I don’t recall what final unfairness
made me pack to run away, whether it was
fall or spring. Either matched my haste.
Everything I needed fit into a pillowcase.
I had read about hobos, stuffed bandanas
on a stick, jackets lined with grass for warmth.
I knew what I was doing. My cousin
had taught me how to whistle.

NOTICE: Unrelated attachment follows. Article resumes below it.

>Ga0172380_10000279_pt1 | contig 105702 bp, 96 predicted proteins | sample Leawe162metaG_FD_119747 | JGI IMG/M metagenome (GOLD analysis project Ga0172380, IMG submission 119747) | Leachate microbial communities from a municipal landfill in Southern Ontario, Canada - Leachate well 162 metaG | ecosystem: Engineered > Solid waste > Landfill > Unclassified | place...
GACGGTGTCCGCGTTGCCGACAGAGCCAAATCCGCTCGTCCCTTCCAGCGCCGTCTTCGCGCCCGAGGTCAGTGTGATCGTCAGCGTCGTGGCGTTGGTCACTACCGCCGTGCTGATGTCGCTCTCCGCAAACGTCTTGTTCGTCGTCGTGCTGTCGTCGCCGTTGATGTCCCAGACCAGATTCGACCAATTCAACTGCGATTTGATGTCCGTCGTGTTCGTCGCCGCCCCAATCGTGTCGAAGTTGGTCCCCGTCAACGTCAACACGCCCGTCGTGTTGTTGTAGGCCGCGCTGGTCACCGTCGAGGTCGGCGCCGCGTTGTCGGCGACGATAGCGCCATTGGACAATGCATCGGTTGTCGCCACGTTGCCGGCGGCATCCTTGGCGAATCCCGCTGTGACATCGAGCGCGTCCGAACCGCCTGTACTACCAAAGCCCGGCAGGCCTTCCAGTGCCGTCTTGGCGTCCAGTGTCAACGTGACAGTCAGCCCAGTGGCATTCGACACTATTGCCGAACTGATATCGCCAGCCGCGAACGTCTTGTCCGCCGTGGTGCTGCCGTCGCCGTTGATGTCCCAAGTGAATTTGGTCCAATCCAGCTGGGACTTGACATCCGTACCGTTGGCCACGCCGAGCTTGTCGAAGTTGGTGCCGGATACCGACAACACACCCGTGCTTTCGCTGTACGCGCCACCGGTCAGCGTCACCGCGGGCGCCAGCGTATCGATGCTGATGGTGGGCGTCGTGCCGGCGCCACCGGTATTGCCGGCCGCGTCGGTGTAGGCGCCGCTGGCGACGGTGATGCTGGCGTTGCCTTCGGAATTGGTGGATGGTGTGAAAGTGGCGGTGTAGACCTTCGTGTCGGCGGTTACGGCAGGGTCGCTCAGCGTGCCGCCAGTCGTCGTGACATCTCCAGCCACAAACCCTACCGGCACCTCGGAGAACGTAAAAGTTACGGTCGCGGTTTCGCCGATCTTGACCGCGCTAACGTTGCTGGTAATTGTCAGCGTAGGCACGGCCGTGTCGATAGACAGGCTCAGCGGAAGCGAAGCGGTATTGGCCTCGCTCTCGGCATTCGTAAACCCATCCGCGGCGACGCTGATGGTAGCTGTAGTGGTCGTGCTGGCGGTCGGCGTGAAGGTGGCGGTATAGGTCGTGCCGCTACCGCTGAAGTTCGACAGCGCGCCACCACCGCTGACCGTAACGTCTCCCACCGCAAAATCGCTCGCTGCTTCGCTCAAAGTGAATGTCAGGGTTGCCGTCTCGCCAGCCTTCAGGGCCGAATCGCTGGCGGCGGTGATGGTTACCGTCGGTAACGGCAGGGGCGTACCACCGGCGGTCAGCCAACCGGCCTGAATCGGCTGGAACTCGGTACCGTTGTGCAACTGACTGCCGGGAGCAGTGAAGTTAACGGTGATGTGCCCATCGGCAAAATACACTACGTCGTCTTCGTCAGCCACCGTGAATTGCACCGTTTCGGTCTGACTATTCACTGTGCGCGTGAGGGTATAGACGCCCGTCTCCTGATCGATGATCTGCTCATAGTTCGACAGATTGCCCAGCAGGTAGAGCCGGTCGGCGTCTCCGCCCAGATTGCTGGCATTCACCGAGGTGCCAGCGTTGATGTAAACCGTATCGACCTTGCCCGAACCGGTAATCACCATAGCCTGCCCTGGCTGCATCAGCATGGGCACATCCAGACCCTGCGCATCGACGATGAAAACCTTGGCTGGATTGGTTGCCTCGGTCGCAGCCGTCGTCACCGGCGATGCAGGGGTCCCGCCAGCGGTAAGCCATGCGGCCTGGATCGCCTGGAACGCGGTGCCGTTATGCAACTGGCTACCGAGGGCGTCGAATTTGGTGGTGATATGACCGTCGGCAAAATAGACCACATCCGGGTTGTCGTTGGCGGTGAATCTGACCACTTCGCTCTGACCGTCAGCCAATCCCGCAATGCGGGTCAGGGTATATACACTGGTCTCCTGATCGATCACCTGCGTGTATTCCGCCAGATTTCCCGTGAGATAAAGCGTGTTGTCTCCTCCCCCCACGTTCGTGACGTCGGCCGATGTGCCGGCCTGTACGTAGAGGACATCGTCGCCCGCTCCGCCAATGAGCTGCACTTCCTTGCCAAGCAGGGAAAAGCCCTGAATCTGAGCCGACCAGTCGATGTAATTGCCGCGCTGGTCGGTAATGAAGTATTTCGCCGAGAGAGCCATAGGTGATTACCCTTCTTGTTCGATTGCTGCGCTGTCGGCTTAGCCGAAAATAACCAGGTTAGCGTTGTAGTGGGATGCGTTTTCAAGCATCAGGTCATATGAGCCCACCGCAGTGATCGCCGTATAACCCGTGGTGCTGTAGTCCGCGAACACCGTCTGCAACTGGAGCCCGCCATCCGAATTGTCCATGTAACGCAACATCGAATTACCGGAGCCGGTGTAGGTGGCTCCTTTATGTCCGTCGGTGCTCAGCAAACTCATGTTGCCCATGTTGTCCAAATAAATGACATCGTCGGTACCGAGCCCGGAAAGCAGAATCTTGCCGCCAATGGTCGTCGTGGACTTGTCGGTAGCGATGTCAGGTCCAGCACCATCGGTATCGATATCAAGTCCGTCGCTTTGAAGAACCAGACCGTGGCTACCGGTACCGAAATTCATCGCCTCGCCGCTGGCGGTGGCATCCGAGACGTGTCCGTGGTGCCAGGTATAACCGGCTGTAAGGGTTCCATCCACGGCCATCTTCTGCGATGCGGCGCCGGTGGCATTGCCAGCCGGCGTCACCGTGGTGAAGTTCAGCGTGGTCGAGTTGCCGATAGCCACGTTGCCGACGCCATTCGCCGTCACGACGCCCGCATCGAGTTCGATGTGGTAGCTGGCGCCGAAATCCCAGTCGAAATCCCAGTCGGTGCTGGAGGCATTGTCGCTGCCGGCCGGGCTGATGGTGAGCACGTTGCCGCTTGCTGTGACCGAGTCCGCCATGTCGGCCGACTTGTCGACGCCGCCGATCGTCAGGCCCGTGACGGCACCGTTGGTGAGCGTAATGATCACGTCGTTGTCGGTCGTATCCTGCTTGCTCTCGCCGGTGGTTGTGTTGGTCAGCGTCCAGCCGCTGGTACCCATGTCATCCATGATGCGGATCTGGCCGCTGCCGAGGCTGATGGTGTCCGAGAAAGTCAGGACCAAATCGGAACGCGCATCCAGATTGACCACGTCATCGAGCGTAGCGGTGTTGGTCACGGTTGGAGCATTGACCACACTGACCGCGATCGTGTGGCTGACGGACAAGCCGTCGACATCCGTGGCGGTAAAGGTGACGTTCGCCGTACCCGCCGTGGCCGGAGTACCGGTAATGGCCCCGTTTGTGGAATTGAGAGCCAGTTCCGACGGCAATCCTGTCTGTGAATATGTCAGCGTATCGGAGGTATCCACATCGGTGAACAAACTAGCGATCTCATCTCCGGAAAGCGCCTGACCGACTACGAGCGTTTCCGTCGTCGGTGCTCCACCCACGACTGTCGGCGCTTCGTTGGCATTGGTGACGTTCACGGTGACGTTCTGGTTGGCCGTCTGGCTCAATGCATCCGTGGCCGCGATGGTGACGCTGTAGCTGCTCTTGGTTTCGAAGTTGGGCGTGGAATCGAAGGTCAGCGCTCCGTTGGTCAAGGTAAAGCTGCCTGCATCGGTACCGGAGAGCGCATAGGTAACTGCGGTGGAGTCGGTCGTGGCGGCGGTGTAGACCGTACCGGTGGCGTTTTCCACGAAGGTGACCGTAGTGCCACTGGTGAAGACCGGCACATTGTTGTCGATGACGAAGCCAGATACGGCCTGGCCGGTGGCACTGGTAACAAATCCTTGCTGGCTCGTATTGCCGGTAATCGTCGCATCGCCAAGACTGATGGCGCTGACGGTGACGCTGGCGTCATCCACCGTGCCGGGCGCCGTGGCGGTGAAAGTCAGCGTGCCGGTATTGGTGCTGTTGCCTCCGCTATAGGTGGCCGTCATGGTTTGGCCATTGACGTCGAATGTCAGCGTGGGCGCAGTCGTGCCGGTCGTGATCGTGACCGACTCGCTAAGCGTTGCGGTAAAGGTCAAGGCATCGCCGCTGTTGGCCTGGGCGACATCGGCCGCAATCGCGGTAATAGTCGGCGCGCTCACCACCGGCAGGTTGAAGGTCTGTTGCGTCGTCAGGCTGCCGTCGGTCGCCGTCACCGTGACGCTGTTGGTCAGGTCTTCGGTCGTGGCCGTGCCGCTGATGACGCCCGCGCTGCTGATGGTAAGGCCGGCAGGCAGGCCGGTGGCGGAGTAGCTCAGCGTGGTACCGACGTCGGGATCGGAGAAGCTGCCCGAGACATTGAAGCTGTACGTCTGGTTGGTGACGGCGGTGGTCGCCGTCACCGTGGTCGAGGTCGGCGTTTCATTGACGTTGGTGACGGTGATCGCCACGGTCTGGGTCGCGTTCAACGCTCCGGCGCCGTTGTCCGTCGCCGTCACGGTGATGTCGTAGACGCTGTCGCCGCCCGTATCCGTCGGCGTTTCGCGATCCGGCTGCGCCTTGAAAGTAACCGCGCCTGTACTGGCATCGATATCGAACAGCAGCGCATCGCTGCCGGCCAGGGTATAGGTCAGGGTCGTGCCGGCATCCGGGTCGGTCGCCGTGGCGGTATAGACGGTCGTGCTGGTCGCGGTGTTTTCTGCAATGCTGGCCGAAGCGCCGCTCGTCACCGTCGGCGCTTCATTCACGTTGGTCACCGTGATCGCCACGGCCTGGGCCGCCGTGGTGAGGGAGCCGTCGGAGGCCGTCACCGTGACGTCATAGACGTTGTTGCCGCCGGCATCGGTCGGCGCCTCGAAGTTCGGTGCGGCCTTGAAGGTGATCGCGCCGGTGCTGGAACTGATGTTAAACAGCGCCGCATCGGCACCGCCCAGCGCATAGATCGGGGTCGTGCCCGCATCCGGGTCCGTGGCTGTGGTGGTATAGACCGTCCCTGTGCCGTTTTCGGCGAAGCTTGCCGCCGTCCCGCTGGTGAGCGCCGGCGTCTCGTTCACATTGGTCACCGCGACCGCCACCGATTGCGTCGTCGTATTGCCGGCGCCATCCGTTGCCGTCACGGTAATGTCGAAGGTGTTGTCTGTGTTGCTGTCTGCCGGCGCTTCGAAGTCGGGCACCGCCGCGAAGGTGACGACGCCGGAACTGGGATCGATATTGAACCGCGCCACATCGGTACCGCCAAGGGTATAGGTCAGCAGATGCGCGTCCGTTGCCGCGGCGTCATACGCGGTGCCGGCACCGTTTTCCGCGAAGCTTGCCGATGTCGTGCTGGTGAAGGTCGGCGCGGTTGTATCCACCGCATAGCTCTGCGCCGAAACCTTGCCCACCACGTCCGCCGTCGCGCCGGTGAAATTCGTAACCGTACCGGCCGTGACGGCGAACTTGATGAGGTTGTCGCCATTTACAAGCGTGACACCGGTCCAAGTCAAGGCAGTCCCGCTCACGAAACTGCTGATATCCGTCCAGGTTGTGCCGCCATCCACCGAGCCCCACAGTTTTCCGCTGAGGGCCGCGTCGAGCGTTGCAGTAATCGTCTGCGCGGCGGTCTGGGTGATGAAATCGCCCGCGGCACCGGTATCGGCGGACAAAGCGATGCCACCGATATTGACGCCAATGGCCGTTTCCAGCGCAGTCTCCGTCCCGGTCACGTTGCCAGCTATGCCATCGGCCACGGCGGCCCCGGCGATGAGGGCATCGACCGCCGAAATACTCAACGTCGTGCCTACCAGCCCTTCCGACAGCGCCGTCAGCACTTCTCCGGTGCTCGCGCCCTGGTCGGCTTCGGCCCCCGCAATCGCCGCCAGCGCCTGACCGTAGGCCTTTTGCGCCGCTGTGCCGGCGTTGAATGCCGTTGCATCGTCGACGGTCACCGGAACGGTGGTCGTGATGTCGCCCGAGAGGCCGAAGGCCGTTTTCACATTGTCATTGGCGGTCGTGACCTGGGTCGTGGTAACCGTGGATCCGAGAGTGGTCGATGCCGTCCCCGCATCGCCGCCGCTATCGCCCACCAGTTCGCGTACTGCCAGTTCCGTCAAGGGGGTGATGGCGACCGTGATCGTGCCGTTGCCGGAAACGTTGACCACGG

I was crying, though; I remember that.
It’s so much harder to cry now
unless I see someone dear overwhelmed,
especially a man. I suffer a diminished
capacity to drag a dirty pillowcase
through a ditch. At the border, staring toward
the railroad tracks, into the immensity,
my mother found me and ordered me back
to the house. A little relieved, I obeyed.
I’ve always come home, or
wanted to. I’ve always been easy to convince,
given the least kindness.